Krugman weighs in on Brooks: “Reagan did it”

America's love affair with debt really got going in 1980, writes the Times columnist. So it's the Gipper's fault

Topics: U.S. Economy, How the World Works, Ronald Reagan, Paul Krugman, David Brooks,

A few hours after I posted my cranky disagreement with David Brooks’ theory of American moral decay yesterday, a reader wrote in to point out that I might have missed the bigger picture: “Brooks situates the original inflection point at 1980,” he wrote. “Worth noting who took office as President then and started escalating the public deficits…”

Others made the same point in the comments. And they weren’t the only people to notice the gaping lacunae in my fault-finding. Paul Krugman makes precisely the same point this morning.

Andrew Leonard is unhappy with my colleague David Brooks for suggesting that rising debt in America reflects moral decay. Surprisingly, however, Leonard doesn’t make what I thought was the most compelling critique.

David points out, correctly, that something changed around 1980 — that consumers started spending a larger share of national income and that debt began increasing. Although he doesn’t point this out, this was also when the federal government first began running substantial deficits even in good years.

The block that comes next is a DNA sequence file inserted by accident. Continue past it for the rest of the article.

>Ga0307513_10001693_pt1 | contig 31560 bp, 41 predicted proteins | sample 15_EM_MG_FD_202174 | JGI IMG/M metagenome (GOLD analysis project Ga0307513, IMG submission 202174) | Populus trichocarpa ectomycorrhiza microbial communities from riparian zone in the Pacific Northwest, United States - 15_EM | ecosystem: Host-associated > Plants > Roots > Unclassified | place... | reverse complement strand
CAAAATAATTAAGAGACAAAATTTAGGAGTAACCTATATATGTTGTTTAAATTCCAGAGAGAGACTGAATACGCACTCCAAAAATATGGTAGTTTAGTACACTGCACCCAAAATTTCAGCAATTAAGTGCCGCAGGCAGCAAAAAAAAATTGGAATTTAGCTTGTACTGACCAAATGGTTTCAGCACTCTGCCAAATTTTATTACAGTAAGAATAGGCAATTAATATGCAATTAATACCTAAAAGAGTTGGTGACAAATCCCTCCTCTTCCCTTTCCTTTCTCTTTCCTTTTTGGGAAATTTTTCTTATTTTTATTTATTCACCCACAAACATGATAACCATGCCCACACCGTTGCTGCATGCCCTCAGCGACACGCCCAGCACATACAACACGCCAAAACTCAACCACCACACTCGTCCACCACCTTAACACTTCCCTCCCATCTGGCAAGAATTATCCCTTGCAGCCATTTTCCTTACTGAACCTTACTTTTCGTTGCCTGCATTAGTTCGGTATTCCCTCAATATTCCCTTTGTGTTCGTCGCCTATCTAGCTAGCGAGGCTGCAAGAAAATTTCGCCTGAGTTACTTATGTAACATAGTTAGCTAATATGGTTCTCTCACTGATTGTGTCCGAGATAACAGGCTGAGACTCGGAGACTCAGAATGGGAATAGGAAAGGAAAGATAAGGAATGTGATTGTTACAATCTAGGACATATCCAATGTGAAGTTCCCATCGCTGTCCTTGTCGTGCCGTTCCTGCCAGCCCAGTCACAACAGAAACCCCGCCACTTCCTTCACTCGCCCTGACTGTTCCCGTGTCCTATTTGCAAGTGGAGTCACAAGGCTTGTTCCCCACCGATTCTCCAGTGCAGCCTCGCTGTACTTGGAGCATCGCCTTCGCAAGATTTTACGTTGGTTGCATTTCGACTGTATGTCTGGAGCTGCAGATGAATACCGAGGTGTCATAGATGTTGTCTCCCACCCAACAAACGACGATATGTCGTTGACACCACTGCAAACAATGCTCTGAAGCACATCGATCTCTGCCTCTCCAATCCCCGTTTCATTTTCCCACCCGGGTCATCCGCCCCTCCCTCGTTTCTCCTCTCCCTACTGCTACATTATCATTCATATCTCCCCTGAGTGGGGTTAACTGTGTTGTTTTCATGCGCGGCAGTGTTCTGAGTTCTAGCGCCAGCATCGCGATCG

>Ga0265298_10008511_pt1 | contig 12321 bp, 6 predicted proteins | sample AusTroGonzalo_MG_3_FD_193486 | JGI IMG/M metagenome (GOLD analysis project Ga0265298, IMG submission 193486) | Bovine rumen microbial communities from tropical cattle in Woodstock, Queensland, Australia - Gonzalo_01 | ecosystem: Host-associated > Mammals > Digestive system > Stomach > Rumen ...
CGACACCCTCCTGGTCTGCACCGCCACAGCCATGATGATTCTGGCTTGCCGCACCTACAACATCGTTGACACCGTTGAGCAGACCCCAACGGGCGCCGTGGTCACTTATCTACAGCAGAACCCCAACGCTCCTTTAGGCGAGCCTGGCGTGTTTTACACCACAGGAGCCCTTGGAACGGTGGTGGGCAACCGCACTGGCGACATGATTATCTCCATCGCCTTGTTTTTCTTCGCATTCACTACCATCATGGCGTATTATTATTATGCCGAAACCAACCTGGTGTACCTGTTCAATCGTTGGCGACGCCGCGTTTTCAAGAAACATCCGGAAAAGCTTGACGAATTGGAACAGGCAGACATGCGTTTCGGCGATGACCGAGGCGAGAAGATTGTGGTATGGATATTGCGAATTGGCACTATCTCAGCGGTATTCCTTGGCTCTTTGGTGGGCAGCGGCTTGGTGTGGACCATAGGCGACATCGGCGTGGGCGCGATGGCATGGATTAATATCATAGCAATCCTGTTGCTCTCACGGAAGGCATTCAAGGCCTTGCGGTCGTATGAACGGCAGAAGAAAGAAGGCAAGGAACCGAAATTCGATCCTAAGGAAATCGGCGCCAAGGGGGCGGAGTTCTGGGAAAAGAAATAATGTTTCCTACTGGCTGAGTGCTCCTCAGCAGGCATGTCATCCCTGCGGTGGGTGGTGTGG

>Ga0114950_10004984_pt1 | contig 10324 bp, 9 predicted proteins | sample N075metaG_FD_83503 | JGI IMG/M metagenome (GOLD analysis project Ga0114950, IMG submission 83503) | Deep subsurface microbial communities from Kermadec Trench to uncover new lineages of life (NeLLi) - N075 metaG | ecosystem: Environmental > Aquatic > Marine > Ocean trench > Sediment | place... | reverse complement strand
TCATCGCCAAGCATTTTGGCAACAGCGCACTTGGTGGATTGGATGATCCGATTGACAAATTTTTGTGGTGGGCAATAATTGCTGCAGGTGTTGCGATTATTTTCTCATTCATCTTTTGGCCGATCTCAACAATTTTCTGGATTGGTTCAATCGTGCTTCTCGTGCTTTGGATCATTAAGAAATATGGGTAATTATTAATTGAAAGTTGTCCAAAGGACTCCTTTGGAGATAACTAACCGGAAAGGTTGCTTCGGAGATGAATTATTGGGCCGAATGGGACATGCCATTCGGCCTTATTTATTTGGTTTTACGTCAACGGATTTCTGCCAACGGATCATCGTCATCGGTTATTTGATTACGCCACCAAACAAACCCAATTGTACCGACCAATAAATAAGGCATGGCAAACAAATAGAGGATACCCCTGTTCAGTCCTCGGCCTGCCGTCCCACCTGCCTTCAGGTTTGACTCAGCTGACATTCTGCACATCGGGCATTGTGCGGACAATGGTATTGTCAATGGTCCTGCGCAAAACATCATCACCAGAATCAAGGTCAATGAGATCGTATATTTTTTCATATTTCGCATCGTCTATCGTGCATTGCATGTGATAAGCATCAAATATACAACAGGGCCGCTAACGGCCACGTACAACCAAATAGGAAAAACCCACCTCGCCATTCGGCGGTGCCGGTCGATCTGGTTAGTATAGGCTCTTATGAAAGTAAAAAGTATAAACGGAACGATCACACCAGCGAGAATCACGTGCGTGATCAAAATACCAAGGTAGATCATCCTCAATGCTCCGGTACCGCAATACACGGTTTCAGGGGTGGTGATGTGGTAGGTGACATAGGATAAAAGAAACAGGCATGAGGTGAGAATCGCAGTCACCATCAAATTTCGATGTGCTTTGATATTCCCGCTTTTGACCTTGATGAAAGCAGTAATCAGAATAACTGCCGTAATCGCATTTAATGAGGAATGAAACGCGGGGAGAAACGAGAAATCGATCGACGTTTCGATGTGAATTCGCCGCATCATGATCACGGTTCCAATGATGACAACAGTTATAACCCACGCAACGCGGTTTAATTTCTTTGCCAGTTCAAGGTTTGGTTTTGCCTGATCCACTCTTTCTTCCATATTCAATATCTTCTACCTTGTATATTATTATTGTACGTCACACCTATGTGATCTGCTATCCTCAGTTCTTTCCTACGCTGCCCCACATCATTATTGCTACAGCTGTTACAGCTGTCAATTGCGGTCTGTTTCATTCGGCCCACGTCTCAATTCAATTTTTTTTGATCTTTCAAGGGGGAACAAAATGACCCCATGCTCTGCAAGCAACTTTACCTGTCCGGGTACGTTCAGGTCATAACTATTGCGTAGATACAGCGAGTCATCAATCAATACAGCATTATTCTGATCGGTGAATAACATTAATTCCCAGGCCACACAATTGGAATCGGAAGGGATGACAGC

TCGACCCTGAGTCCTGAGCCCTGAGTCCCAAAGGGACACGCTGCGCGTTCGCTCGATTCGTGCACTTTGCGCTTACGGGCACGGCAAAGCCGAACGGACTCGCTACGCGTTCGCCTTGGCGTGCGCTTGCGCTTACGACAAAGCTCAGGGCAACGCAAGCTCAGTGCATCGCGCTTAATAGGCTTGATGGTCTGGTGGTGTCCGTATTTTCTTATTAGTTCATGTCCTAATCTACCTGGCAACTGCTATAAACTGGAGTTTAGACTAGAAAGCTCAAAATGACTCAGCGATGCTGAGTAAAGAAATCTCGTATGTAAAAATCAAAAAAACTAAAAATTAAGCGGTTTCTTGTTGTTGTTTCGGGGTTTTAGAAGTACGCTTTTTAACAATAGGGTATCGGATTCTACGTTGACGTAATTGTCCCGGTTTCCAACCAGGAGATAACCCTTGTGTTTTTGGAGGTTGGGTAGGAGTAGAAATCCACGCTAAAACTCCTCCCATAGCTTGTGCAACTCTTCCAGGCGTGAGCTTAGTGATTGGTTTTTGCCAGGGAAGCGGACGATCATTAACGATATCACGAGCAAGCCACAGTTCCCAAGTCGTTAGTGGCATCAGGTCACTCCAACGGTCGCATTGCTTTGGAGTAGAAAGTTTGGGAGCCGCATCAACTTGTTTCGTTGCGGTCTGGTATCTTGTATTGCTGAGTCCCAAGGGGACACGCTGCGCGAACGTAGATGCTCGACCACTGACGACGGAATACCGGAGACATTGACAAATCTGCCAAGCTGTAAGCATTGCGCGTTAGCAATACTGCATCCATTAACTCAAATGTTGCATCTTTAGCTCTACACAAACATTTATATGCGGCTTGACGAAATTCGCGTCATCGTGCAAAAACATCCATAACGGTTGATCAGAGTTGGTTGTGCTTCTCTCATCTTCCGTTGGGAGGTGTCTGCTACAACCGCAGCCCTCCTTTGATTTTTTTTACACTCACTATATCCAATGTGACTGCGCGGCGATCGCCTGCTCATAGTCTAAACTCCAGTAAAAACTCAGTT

David would have you believe that what happened then was a decline in Calvinist virtue. But, um, didn’t something else happen around 1980? Can’t quite remember … someone whose name begins with the letter “R”?

Yes, Reagan did it.

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It is very, very rare that I get accused of letting Ronald Reagan off the hook for the damage his presidency did to the United States. As I wrote back to my reader yesterday, I felt the Reagan critique was “almost implicit” simply by virtue of my mentioning the year 1980. And I did consider making that larger point, because Reagan did exactly the same thing as George Bush — he pushed through tax cuts that were not matched by spending cuts, leading to enormous deficits.

No argument there. But I think you can also make the case that just by focusing on the last ten years, we can highlight the stark political insanity of the current moment even more drastically than if we try to look at the entirety of the past 30 years. The U.S. had a balanced budget just ten years ago. The great majority of the current annual budget deficit is the result of decisions made by the party that controlled the White House in the last eight years. Political memory in the United States seems to be pretty darn short. If millions of people can’t seem to remember what just happened, yesterday, why confuse them with ancient history?

Andrew Leonard
Andrew Leonard is a staff writer at Salon. On Twitter, @koxinga21.

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